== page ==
WordPress is a powerful content management system (CMS). However, it’s not something you can set up once and forget about. The internet is a competitive place in just about every industry. If something isn’t working right with your WordPress site, visitors won’t be able to find what they need, and your search engine rankings could suffer.
One of the best ways to prevent trouble before it arrives is to audit your WordPress website periodically. This might sound complicated, but WordPress itself isn’t a complex CMS. As long as you know your way around your dashboard and website, you should be able to handle these tasks yourself. Here are some simple steps you can take to audit your WordPress site.
1) Backup Your Website
Your website should be backed up every night – more frequently if you have an eCommerce site. If you haven’t been regularly backing up your WordPress website, start ASAP – before you make any change bigger than a content edit. You don’t want to make any changes during an audit that can break your site without having a recent backup at-the-ready.
Besides, a great audit result would be to automate your backups on a schedule. And remember a back-up is only good if you can use it – so test your back up and the process to restore when something goes wrong. You do not want to be learning about site or domain restoration during an emergency.
2) Find and Fix Broken Links
It’s a bad user experience when you stumble across a 404 error page. But did you know that are other error codes – some are nastier, and have different negative experiences. But they happen – and there are ways to mitigate their effect and even embrace them to make the best use of them.
Let’s go though HTTP error codes in general. Every server request, which is basically what normal web browsing does: requests a page or resource from a server, yields a code AND the resource, if available.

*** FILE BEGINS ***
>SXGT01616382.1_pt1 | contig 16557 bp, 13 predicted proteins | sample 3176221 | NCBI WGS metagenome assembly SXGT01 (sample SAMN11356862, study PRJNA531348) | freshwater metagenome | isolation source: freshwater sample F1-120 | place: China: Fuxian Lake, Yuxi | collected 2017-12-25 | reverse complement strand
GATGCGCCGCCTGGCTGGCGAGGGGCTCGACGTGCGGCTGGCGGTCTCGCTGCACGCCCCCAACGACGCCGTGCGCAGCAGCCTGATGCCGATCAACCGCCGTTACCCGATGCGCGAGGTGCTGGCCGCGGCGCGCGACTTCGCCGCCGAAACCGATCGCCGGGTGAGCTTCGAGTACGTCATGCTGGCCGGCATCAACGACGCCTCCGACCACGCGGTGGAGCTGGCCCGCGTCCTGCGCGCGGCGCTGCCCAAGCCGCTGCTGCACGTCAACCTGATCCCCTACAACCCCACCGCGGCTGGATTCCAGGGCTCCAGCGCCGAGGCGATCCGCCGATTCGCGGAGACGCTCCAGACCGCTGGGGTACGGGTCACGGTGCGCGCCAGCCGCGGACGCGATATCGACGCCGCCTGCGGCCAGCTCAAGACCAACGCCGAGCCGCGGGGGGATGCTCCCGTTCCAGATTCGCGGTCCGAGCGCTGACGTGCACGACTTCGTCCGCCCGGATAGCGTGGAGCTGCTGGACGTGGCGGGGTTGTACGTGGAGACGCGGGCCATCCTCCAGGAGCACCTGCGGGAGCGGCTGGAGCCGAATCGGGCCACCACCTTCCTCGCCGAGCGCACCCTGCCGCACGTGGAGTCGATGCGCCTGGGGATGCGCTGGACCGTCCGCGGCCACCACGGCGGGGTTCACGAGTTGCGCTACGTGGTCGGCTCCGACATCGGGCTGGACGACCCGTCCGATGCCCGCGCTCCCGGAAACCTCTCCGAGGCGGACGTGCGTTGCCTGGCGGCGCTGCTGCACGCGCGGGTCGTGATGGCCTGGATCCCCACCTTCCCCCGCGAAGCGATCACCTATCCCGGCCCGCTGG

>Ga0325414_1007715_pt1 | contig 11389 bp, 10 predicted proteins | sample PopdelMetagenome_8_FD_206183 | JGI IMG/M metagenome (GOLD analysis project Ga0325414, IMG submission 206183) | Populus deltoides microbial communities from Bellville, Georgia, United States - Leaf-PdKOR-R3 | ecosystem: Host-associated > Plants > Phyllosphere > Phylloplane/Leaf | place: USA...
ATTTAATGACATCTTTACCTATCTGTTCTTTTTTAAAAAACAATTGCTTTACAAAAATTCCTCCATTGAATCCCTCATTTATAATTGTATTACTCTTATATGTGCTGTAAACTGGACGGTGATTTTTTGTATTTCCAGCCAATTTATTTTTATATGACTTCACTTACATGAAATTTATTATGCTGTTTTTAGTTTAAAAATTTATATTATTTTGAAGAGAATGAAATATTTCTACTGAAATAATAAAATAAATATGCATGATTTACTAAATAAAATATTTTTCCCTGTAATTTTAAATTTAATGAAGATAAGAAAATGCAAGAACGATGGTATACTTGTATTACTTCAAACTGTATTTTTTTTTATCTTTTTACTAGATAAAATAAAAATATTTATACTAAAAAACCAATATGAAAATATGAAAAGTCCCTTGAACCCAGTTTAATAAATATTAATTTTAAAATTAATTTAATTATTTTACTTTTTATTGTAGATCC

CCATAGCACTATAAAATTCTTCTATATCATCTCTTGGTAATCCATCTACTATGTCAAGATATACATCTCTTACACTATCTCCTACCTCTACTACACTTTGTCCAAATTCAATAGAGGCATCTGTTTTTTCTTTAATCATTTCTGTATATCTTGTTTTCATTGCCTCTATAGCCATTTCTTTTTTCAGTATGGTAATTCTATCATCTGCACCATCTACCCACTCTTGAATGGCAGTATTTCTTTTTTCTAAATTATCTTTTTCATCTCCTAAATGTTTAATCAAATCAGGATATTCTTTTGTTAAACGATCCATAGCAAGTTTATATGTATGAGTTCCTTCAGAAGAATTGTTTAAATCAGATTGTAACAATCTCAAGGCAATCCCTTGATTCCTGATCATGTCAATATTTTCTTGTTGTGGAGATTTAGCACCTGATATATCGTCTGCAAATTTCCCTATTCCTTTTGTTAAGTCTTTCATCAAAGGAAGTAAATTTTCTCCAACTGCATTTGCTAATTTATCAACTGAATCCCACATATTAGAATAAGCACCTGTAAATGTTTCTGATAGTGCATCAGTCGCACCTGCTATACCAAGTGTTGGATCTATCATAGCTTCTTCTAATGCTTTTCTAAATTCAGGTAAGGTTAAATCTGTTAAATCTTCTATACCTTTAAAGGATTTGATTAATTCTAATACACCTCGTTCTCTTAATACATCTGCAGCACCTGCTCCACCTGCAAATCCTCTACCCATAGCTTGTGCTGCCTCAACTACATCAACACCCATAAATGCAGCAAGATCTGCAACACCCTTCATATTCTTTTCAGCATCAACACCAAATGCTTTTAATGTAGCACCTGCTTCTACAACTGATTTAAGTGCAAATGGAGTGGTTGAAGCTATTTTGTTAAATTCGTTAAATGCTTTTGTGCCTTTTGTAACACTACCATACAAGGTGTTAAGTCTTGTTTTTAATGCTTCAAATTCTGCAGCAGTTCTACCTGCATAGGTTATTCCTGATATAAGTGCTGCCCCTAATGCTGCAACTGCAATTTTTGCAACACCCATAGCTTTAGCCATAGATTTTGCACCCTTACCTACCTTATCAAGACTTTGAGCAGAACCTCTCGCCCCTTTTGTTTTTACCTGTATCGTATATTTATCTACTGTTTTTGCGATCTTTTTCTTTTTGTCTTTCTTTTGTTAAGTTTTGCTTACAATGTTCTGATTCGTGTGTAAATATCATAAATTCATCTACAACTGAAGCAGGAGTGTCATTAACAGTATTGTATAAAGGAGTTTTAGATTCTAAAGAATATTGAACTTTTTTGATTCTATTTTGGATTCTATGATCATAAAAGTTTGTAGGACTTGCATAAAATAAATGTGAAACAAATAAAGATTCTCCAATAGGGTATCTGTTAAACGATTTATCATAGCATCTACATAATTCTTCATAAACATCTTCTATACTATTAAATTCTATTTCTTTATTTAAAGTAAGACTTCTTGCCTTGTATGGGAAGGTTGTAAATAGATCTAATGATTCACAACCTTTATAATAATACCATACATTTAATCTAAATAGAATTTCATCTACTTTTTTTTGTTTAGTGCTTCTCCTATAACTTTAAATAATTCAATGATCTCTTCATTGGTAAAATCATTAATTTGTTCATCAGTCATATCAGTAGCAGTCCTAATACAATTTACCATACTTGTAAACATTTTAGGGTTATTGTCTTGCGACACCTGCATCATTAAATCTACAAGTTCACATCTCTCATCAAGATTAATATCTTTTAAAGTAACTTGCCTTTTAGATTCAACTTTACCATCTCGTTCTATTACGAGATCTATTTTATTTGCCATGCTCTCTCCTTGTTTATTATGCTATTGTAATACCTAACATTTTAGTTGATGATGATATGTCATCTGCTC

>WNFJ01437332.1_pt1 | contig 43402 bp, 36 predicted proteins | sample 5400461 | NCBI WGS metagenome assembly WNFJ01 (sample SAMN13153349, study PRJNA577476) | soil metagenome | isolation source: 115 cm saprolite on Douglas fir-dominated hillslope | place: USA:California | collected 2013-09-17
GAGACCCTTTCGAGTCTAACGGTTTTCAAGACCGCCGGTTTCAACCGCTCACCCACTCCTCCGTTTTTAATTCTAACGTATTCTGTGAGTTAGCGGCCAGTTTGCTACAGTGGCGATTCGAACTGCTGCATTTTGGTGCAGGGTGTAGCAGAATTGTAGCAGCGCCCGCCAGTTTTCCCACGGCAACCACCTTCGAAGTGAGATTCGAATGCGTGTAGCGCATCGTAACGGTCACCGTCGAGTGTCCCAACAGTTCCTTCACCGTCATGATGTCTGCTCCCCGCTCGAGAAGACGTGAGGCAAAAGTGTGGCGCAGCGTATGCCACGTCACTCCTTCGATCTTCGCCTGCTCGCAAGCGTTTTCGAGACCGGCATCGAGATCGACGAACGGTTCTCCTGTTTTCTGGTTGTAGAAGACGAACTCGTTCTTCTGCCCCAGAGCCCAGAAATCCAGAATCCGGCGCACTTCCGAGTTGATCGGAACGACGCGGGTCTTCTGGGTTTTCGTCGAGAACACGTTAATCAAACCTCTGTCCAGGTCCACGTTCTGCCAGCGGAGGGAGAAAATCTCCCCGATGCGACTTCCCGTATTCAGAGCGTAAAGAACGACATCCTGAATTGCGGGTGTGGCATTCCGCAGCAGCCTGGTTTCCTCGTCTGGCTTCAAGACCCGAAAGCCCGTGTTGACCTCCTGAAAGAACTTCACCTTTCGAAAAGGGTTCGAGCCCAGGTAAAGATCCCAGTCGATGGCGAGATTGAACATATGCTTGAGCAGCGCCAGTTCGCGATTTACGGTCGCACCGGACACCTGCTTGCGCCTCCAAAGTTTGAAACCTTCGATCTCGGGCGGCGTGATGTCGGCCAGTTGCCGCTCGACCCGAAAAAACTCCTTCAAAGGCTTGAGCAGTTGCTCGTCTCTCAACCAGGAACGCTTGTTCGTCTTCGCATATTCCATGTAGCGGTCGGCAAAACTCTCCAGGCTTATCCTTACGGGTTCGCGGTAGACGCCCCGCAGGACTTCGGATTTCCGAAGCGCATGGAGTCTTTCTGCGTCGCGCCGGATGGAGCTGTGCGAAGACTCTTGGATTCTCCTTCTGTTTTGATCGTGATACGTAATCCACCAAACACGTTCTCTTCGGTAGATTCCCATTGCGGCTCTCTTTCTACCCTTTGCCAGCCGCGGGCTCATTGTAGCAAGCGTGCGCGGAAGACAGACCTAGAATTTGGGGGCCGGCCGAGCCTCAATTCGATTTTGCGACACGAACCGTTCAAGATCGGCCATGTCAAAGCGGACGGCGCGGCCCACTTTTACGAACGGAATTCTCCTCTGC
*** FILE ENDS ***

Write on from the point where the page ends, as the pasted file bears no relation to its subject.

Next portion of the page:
Below are the categories of HTTP response codes. Green ones are healthy, successful responses. The red ones (404, for example) are error codes and indicate a problem with one of your links. Even with some error codes, the site still may load, even partially. Some coded, especially in the 500s are more catastrophic and the site may never load, and the browser will report the code without any further information.
HTTP Code Categories
- 100s – Codes in the 100s are informational in general
- 200s – Success codes
- 300s – Redirection codes
- 400s – Client-level, page-level errors
- 500s – Server errors
Make sure your site doesn’t contain any broken links. Once you’ve fixed any existing problems, go back and check again for broken links every few months to keep your site “404 error-free.”
3) Test Your Site's Speed
If your site is slow to load, it’s going to be a turnoff for visitors who will likely hit the “back” button and try someone else. Site speed is also a website ranking factor. During your WordPress site audit, test your site speed and follow the recommendations to get your page loading faster.
4) Evaluate Your Site's Security
Site security is also a primary concern of users and search engines. A data breach can be harmful in more ways than one. Test the security of your site and add HTTPS encryption if you haven’t done so already.
5) Clean Up Your Site's Plugins
Get rid of the WordPress plugins you no longer use and check for updates on the ones you do. Developers release updates to plugins to improve functionality and keep them secure from hackers.
6) Update to the Latest WordPress Version
In addition to updating your plugins, update your WordPress site from your dashboard. Having the latest version of WordPress is another way to combat data thieves and hackers, as well as get the best functionality from your site.